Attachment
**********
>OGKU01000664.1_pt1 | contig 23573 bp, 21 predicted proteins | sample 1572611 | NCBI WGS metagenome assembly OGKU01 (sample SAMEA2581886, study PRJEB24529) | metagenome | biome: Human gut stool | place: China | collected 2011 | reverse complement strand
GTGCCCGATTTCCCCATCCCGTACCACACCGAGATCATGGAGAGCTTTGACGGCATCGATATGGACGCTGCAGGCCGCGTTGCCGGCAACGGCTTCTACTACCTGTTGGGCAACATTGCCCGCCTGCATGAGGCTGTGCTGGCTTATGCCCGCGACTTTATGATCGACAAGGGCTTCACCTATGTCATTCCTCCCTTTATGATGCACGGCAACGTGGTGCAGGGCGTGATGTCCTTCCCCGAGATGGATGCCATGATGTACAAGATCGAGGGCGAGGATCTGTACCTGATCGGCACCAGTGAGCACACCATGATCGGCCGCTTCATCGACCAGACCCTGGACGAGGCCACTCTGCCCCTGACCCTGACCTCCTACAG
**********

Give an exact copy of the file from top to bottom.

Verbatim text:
>OGKU01000664.1_pt1 | contig 23573 bp, 21 predicted proteins | sample 1572611 | NCBI WGS metagenome assembly OGKU01 (sample SAMEA2581886, study PRJEB24529) | metagenome | biome: Human gut stool | place: China | collected 2011 | reverse complement strand
GTGCCCGATTTCCCCATCCCGTACCACACCGAGATCATGGAGAGCTTTGACGGCATCGATATGGACGCTGCAGGCCGCGTTGCCGGCAACGGCTTCTACTACCTGTTGGGCAACATTGCCCGCCTGCATGAGGCTGTGCTGGCTTATGCCCGCGACTTTATGATCGACAAGGGCTTCACCTATGTCATTCCTCCCTTTATGATGCACGGCAACGTGGTGCAGGGCGTGATGTCCTTCCCCGAGATGGATGCCATGATGTACAAGATCGAGGGCGAGGATCTGTACCTGATCGGCACCAGTGAGCACACCATGATCGGCCGCTTCATCGACCAGACCCTGGACGAGGCCACTCTGCCCCTGACCCTGACCTCCTACAG